Fake reviews, Amazon and life

I usually fall for two type of traps.

Buying something cheap, or buying something expensive. Shocking right?

I’ve spent the best part of September in California, the last week of that in San Francisco on a conference. I’m some sort of a geek we could say.

Conferences are surprisingly good opportunities to buy books for cheap. Books you would never buy under normal circumstances, but hey: self-economics.

Found this fascinating title that delved right into my professional area, but it was a very expensive, even with the major discount.

I was upset, so I figured I should see if the Kindle version is any cheaper. Was not (traditional publishing still hasn’t caught up in this sense).

But I’ve found something else I fancied.

Author and title removed, as I’m such a nice person

Bought it, read it. Took more than a week to read it, not because it’s long, but because I only had the mornings during breakfast.

The editing wasn’t very good. Or the content. And that is okay. As silly as it sounds, bad not so good books have their place.

I decided the give a review and things started to go south from there. Found 14 reviews, with a ~ 4.5 average on Amazon, which even with the occasionally occurring valuable information was way too much I thought. Checked the two 1 star reviews and they seemed to mention something interesting.

One mentioned, that the book is basically a collection of Wikipedia snippets. Next stop: let’s see what other books are out there from this author. Actually a lot.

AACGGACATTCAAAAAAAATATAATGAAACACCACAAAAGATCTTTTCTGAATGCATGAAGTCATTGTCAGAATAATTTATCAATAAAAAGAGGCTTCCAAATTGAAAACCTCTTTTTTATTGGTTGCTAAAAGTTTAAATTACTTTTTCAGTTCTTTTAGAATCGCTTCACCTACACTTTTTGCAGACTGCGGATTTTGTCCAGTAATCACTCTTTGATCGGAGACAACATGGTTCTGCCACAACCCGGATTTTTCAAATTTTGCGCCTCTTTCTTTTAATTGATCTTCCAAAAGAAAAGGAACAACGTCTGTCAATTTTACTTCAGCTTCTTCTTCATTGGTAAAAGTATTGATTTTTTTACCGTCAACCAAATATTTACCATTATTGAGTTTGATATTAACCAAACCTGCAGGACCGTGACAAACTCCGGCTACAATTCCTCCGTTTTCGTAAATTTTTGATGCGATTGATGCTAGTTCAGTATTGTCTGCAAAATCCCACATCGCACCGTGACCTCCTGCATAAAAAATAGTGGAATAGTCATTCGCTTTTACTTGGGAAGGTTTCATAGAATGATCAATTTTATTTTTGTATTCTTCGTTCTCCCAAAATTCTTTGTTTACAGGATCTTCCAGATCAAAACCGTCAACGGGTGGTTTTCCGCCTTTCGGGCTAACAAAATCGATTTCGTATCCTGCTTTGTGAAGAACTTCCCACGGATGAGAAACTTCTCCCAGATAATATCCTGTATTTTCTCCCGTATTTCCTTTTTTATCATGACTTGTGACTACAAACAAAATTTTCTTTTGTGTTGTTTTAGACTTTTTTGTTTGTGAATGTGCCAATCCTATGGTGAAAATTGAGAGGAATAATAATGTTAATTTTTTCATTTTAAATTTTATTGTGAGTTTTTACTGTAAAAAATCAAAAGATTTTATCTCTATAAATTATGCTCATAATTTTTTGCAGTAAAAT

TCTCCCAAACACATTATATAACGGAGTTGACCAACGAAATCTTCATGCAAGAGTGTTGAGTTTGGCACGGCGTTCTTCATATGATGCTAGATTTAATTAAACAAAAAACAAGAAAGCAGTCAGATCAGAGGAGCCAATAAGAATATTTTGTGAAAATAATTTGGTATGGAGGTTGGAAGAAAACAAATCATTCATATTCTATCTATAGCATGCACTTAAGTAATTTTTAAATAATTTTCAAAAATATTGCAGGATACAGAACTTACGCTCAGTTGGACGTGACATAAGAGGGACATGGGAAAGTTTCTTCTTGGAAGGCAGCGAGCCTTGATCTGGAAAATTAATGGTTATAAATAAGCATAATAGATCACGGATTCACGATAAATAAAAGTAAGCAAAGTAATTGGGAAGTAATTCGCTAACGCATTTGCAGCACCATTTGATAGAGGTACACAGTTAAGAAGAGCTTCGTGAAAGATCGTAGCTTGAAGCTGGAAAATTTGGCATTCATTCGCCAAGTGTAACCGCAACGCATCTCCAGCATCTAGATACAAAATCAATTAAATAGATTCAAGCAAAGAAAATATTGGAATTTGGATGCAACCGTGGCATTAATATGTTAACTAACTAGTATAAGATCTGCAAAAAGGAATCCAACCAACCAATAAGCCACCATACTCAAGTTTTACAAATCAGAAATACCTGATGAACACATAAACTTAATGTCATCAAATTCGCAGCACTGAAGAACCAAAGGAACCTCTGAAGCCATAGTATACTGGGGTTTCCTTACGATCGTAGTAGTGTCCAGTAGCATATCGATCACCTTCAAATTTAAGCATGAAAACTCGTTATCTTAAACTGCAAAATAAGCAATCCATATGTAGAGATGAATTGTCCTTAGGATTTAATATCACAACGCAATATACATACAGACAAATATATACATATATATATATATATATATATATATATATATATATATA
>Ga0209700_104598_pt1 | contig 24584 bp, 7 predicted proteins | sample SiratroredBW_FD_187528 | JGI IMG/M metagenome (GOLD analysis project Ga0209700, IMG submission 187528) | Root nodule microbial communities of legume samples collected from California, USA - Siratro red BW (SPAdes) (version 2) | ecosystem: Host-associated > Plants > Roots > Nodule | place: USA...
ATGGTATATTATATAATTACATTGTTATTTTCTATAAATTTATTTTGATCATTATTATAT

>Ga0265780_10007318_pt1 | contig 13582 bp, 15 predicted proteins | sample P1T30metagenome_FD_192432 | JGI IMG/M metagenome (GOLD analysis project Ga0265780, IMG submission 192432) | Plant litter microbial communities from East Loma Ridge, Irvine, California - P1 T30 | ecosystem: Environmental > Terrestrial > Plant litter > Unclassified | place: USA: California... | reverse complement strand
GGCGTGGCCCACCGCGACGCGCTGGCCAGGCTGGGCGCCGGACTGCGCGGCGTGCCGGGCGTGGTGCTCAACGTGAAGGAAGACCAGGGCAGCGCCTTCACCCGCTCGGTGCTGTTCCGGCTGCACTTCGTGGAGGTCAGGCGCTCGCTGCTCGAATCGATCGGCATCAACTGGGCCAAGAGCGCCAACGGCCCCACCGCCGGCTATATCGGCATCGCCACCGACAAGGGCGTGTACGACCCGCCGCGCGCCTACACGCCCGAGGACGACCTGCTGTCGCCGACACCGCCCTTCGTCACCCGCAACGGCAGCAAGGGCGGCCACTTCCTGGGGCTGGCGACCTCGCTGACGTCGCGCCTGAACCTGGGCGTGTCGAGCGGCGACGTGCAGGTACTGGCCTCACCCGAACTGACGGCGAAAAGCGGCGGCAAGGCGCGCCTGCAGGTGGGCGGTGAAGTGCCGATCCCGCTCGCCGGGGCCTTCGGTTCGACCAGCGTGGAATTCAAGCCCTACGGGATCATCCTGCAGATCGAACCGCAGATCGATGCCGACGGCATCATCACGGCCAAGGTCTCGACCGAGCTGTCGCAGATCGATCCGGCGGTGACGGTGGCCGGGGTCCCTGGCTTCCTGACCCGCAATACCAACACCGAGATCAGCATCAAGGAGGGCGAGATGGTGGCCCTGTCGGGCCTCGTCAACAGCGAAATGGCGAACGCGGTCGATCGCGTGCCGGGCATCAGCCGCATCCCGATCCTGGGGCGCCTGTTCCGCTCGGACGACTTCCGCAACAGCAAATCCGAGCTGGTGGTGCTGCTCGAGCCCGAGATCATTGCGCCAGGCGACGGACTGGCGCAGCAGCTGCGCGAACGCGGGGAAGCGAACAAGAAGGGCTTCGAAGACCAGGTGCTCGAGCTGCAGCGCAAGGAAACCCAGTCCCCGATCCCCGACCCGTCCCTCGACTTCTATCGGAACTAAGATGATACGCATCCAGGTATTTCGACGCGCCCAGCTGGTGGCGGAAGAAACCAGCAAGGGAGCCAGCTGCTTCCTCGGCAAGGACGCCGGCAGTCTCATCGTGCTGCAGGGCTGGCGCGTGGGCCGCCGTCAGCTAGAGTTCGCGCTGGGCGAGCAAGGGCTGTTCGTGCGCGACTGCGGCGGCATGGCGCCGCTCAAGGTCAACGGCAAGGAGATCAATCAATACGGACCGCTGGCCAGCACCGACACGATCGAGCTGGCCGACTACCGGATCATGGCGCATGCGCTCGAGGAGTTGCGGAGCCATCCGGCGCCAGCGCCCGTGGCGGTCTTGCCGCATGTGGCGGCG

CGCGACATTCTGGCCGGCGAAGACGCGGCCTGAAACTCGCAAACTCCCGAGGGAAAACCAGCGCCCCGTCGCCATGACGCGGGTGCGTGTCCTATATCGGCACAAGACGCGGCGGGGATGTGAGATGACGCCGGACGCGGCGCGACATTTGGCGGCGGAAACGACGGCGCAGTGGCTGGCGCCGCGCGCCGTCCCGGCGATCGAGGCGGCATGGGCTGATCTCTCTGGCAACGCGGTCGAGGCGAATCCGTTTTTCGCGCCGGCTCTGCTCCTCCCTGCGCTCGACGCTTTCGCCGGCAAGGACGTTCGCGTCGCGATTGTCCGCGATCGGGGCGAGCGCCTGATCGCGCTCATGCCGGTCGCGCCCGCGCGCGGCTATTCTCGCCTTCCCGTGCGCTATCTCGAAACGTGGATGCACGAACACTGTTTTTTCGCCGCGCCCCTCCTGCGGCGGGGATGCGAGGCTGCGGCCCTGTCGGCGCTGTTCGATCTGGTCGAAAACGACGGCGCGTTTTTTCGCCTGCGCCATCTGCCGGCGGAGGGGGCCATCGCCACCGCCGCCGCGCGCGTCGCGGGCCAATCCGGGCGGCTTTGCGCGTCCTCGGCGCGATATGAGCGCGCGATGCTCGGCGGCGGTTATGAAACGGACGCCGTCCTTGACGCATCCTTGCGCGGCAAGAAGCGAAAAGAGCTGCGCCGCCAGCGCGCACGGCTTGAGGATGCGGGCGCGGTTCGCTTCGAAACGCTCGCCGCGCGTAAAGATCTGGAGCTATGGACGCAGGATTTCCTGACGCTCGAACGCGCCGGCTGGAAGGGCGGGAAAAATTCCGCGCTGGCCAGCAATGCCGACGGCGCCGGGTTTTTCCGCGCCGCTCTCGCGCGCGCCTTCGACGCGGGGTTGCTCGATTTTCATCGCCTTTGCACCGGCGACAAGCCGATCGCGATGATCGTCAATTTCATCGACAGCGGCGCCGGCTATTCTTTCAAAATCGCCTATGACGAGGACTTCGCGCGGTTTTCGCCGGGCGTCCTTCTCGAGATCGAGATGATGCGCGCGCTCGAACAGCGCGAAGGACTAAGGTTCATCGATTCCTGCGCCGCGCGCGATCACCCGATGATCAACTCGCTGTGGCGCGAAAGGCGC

They all have extremely generous reviews, which is great for the author I guess.

The issue is that as I started to check out those reviews, I noticed a worrying trend of repeating names. Basically a huge portion of those reviews were made by the same group of people.

Loyal fans of course I presume.

To put you into context, said read was about Software Quality Assurance. This is a moderately specific software development topic, and it’s not far fetched to assume the audience has a special interest. One review suggested the following valuable detail about the book (paraphrasing but the content is extremely close to the real one):

Working with computers is difficult, but I read this book and it’s not so difficult after all.


At this point I was laughing. David, my colleague told me, that when he wanted to review my book (after buying, and finishing the exercises from it) Amazon said: sorry, but you are clearly involved. So we figured that’s actually correct, and maybe it would not be fair after all.

On various self publishing podcasts you would hear about how people tried to trick amazon by purchasing fake reviews from fiverr, but the system caught them! Well I guess not this bunch.

Book cover design: Time goes by

While I was on the way to my regular hike in the hill next to us, an idea came to my mind for a cover design project.

Fast forward a bit, pixabay.com helped me out again by providing some base material for the project.

Head over to pixabay to check more royalty free pictures by clicking here.

So the concept was quite simple, in contrast to some of my earlier covers, I wanted to have the clock somehow out of center. I decided to put it to the bottom left.